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DIY: Children's See Through Composter

Kids love to be involved in the Earth friendly decisions that you are making at home. My son is currently very interested in the process of decomposition. I thought that creating a see through composter would be the perfect way to feed his interest, while learning the real way that composting works.

With Earth Day right around the corner, my see through composter would be the perfect project to help you teach your children the importance of composting.  Since this composter is see through,  it makes it easy for your child to see the different levels of decomposition. A composter is an excellent way for children to see what happens to different organic and non organic material once they are placed in a compost bin.

 What you will need:

 

 * A large clear plastic container. (We used an organic animal crackers container, but you can use any style plastic container.)

* Dirt

* Grass or Straw

* Different colors and types of plastic.(We used a bread bag and a plastic grocery bags.)

* Coffee grounds.

* Sawdust or pellets. 

* Old leaves or plant debris.

* Shredded newspaper or regular paper.

* fruit and veggie scraps.

 How to get started:

1. Give your child a notebook that they can chronicle their composting experiment in. Have them record the date the composter was built, the amount of dirt, plastic, plant material, sawdust, coffee grounds, grass, shredded newspaper and fruit and veggie scraps that they added to it.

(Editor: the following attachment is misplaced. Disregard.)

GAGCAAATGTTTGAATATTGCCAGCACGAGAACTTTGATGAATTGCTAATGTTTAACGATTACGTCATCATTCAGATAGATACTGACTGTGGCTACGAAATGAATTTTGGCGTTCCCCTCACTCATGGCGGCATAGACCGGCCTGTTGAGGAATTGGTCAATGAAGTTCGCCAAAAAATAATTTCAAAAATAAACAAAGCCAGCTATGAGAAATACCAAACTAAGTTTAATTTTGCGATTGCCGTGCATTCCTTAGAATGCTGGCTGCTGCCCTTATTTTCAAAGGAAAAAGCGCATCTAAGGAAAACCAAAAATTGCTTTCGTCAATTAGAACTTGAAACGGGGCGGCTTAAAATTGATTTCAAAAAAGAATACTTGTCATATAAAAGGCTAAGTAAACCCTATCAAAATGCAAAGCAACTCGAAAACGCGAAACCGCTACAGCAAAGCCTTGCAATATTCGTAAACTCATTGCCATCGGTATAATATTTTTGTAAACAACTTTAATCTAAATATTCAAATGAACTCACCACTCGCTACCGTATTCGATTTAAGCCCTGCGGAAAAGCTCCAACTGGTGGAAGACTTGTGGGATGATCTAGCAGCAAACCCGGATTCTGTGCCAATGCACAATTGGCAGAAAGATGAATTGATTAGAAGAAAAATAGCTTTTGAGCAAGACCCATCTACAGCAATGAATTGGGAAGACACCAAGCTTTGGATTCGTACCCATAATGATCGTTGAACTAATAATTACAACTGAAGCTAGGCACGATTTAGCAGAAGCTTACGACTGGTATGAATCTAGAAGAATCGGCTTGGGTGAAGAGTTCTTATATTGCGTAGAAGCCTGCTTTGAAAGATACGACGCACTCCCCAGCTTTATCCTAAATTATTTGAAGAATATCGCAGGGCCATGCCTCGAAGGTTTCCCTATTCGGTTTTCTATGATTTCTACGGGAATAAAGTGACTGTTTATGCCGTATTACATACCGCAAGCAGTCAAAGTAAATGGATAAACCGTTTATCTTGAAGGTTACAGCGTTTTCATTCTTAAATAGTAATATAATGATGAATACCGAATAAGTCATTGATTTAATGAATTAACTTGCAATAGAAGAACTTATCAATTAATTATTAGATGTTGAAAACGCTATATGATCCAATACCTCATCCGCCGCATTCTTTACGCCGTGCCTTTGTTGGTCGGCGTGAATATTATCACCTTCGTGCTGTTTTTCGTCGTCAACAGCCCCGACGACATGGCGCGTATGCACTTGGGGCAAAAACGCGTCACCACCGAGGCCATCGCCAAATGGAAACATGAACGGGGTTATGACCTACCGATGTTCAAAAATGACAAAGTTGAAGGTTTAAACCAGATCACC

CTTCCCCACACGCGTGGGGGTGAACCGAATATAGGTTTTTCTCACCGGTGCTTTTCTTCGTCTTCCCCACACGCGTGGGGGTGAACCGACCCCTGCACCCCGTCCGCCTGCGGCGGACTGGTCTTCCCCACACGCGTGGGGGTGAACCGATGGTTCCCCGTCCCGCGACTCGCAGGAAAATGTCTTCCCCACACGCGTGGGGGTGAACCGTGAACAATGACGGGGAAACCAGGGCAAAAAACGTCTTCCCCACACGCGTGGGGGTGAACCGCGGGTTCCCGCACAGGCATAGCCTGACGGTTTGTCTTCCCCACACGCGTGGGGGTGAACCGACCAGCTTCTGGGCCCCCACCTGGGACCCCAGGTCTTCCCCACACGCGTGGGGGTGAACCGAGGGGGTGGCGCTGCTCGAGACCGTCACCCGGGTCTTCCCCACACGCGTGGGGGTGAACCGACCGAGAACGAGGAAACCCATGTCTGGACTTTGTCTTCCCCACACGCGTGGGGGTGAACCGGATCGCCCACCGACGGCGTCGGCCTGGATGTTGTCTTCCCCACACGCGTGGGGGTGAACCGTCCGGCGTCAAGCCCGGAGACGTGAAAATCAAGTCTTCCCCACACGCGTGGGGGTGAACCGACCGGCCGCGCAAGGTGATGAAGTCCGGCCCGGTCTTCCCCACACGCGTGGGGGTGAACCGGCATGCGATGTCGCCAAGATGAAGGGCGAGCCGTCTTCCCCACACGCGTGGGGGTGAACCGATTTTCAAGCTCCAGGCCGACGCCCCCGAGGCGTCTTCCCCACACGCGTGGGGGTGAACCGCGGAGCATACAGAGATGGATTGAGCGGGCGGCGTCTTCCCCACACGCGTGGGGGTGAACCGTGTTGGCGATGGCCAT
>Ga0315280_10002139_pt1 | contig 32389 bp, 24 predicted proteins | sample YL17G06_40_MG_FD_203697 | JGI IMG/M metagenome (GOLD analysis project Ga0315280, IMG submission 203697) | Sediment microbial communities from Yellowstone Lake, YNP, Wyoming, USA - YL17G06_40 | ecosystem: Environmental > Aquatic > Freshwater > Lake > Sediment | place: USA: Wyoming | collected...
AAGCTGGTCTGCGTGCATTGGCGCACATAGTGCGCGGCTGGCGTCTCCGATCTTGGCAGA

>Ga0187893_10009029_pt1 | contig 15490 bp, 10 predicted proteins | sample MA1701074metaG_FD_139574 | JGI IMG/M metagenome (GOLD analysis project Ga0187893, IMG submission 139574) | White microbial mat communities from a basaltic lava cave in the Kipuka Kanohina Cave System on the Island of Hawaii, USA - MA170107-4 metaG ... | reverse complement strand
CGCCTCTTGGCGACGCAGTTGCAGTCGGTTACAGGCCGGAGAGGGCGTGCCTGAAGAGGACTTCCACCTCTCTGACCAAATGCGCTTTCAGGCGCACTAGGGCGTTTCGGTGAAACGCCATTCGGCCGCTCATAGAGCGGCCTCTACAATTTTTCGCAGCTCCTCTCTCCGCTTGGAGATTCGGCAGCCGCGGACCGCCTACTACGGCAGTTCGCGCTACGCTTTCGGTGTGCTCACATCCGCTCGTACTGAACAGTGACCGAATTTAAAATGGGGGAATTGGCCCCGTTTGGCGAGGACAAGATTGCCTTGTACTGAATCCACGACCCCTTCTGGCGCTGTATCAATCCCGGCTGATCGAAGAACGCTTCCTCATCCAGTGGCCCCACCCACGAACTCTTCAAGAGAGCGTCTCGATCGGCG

2. Place a 1/2 inch layer of dirt on the bottom of the container. Then layer 2 inches of plastic bags around the sides, leaving the center open to the dirt. (The plastic bags are added to show your child that not all material will decompose.) Add more dirt, sawdust, coffee grounds, old leaves or plant debris, grass, and shredded newspaper. Then add the fruit and veggie scraps to the very top.

 3. Add a small amount of water, just enough to make the mixture moist. Put the lid back on and mix up all of the ingredients by shaking the container. Then mark the dirt layer, plastic layer and compost layer with a permanent marker.

4. Remove the lid and sit your composter is a sunny spot, such as your patio or a south facing windowsill. Remind your child to shake the composter (with the lid on) every few days to help with the decomposition. The layers will begin to break down (compost) usually within 4 weeks.

5. Each week have your child monitor and record the progress of the material inside their composter. Help them find the answers to their questions such as; How much has the compostable material broken down? Has the plastic layer changed at all? Do I need to add more moisture to the mixture? What can the compost that I am creating be used for? How is composting good for the environment?

 


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